Patrick could hear breathing coming from the other end of the line.
Contemplating the gruffness of the caller’s voice, Patrick decided that it sounded eerie in a backwoods sort of way. He pictured an unemployed man in his thirties or forties calling from a trailer on the outskirts of New Hatfield. He pictured the man sitting in a stained Lazy Boy recliner with a sick-pack of cheap, domestic beer by his feet. There was perhaps a flowerpot next to the man overflowing with cigarette buts and maybe a shotgun within arms reach incase things got to that point. Patrick winced at these mental sketches he was making and secretly congratulated himself also for their accuracy. But at the same time it was all very disturbing.
Why me? Why now? he thought.
The breathing continued and became deeper and more hoarse.
“Are you going to order a pizza or not, dude?” Patrick said.
“Hhhhuuuuhhhhh?” the voice replied.
Patrick started a little at this and began to lose his patience. What kind of sick fuck was he talking to? Of all the businesses to call, of all the places, of all the people! Why wasn’t this guy calling the FBI or the NRA or the DEA or even the BBC? Why wasn’t he talking? Maybe he was retarded.
“Don’t you remember Eraser Head?” the caller finally breathed out.
“Look! Are you going to order a pizza or not?” Patrick repeated.
“Not!” the caller blurted out and the line went dead.
Patrick slammed the receiver down hard. Just then Freddy came back inside with a look of satisfaction on his face at having successfully removed the bird shit from the window. Perceiving the frustration in Patrick’s eyes his look immediately changed from one of smugness to one of concern.
“What the Hell was that all about?” he inquired.
“Nothing,” Patrick said.
“Just somebody having fun.”
Just then the phone rang again and Patrick quickly fumbled for the receiver and put it to his ear. This time, however, it was a legitimate customer. They ordered three cheese calzones and a two liter bottle of diet soda. Patrick got to work preparing the order while Freddy resumed with his cleaning. The incident was quickly forgotten as they went about with their respective tasks but Patrick was left with a discomforting feeling he could not quite shake or identify for the remainder of the day. He made many mistakes while preparing the calzones. At one point he put pepperoni on one of the calzones and at another point he burned himself on the coils of the stove. The rain was falling harder outside and the customer called back to amend their order: they would not be picking up, they now wanted the calzones and the soda delivered to their house. Patrick would have been formerly relieved by this assignment but now he was overcome by a desire to remain inside of Del Franco’s for the remainder of his shift, which lasted for another half hour. A mob of people was now inexplicably flooding into the pizzeria, however, and Patrick got stuck with the delivery. He grumbled as he tucked the heat-proof box under his arm filled with the calzones and headed out into the rain to his car. He thought about the irony of carrying a heat-proof box and the fact that his mother always called him Hot Box when he was mad. He fumbled with the keys and jerked the car into reverse. The rain was coming down in torrents now and Patrick zoomed through the streets determined to get this mission over with as soon as possible.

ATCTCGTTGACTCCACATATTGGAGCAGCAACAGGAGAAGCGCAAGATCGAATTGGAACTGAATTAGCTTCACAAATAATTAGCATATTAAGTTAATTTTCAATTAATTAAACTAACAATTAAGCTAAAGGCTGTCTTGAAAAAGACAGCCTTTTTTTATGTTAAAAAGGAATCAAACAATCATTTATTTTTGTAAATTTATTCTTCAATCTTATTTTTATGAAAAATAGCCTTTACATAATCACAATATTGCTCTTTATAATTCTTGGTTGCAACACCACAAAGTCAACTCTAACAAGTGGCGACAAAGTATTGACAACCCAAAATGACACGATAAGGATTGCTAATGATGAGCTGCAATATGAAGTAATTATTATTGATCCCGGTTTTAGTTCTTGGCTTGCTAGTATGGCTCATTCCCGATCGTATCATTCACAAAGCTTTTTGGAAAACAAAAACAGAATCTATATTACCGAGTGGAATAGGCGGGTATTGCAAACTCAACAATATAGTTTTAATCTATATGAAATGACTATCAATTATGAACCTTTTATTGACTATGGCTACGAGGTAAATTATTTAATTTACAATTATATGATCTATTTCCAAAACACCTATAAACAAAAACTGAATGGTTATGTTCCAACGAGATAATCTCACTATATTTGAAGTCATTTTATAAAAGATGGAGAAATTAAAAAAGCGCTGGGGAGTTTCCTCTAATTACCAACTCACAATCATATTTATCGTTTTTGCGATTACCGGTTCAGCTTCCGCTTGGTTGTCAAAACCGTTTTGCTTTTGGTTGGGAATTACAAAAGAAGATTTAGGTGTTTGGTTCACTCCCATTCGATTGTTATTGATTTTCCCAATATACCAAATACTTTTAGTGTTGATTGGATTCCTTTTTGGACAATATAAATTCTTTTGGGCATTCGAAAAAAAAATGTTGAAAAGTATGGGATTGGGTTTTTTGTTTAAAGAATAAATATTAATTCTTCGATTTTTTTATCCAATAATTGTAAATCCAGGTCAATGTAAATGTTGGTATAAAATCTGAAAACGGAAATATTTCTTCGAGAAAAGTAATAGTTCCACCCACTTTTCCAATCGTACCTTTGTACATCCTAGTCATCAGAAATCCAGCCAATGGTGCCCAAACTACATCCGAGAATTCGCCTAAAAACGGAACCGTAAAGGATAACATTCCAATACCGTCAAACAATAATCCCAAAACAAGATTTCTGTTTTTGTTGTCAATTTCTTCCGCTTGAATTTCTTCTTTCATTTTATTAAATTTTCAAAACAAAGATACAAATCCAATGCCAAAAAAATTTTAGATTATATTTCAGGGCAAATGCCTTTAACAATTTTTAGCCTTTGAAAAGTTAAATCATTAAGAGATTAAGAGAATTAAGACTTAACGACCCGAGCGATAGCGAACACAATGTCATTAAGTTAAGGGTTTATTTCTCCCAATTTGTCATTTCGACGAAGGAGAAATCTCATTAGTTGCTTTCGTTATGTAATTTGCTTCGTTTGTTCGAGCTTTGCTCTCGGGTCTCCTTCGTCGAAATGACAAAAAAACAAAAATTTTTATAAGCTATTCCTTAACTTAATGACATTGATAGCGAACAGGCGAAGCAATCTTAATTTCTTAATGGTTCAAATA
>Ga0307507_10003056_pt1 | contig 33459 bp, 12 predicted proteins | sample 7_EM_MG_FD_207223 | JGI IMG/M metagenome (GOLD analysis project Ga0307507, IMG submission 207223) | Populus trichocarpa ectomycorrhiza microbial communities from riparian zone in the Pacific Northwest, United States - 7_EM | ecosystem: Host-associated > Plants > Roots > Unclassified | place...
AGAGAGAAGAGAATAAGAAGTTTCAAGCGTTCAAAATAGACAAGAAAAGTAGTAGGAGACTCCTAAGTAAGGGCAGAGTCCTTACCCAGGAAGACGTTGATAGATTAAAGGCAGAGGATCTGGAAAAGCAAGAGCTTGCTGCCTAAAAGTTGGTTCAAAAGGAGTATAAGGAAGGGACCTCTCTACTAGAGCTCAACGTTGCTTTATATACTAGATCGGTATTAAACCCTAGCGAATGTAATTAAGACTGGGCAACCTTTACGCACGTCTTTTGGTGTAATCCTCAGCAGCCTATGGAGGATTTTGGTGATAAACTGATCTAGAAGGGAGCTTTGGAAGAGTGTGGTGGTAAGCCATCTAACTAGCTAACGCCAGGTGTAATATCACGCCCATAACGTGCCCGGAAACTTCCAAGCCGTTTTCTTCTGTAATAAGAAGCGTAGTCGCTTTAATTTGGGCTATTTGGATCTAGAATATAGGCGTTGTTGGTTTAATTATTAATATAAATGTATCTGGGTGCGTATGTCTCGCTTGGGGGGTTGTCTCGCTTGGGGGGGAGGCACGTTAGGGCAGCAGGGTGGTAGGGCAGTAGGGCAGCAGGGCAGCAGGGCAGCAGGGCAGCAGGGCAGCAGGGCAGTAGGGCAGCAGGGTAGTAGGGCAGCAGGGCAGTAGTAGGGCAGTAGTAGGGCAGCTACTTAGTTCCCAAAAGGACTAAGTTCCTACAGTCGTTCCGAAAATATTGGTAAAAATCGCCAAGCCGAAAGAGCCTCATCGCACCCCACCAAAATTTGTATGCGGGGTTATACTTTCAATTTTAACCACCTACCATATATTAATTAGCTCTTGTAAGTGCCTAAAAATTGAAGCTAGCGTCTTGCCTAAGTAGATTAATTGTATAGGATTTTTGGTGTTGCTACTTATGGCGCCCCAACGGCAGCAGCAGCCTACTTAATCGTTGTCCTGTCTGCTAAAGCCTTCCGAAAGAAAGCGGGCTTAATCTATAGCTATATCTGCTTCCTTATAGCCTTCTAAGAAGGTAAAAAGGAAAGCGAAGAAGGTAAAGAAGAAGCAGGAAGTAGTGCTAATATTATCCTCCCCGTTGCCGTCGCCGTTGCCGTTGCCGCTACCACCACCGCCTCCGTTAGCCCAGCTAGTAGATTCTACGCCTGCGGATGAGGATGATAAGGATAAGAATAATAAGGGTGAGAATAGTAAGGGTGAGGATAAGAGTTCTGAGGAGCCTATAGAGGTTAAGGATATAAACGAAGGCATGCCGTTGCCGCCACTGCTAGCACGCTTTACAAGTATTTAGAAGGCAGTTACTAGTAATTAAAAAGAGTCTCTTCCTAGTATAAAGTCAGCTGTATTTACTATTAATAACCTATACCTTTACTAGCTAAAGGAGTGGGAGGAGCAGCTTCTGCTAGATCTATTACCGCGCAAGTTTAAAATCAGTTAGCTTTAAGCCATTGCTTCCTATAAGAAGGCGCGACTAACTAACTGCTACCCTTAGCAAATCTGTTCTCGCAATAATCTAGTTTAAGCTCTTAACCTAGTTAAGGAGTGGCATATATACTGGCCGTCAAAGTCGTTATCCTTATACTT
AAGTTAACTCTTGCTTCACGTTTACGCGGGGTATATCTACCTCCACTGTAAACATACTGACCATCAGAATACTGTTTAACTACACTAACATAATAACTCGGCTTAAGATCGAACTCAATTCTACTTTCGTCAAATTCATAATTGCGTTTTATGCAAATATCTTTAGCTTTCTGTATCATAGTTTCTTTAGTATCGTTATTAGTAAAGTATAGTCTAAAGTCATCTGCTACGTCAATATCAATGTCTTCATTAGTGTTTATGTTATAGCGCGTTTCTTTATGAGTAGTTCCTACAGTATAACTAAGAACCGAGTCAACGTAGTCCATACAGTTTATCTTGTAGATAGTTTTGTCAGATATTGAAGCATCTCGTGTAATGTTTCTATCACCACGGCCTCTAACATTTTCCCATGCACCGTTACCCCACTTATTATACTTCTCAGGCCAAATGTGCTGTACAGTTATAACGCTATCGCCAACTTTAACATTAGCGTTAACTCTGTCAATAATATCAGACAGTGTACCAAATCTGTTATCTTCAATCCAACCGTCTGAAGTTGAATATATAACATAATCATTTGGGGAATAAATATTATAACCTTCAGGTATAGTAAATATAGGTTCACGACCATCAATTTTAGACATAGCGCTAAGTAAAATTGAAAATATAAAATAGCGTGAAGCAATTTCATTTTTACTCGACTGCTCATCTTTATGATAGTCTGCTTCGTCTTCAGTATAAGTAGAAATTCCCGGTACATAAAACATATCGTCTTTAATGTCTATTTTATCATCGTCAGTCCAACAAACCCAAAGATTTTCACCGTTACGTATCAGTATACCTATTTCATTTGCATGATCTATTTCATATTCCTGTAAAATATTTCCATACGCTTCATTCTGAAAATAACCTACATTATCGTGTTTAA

Two miles into his trip he got stopped at a long light where his was the only car in sight. Patrick sat there and watched the shrieking rain drops pelt his windshield like bullets of blood sent from some god in the sky. He thought of each drop of rain as a delicate insect sent on a suicide mission from high up in the atmosphere. They were little paratroopers who, instead of landing and combating the inhabitants of earth, blew up upon impact whenever they touched an object. They were exploding on his thick glass windshield now and his wipers were wiping them away like so many hapless casualties of a futile war.
The light was not changing and Patrick was becoming impatient. He still did not see any cars. He muttered a few curses and began to tap his horn as the rain let up a little. The light seemed to be stalled because it was still stuck on red.
“What the fuck!” Patrick yelled.
He was now blaring his horn and cursing at the top of his lungs. Finally the light changed and Patrick raced through the intersection. The sky was clearing and the rain had almost completely stopped. Patrick rolled down his window and exhaled into the cool air and watched the mist of his own spirit escape. “That’s what I’m talking about,” he yelled to anyone who would listen, which was no one. He peeled out at a corner and a stray dog standing across the road looked up from its sniffing hardly appearing to be startled.
Patrick was driving fast now towards the address of the customer. He was racing to make it to the house and back to Del Franco’s in the half hour he had since he left because Del Franco’s would not pay him for the extra time he spent working. As Patrick raced down the endless road that headed away from New Hatfield he was struck with a sudden realization. He could plainly see a metaphor beginning to manifest itself before his eyes. He was running farther and farther away from something that was leading him into the unknowable distances. The monotony that had become his life had him headed down a road that was as ugly as the one that now surrounded and stretched before him. Where did it all go? He looked up at a house number and realized he missed the address of the customer. He stopped in the road, turned around and began to slowly head back. He looked off into the distance at the greenness of the hills flowing around him and at the emptiness of the fields. The sky opened up and a beam of sun shot out like a ray from heaven.
Then he remembered.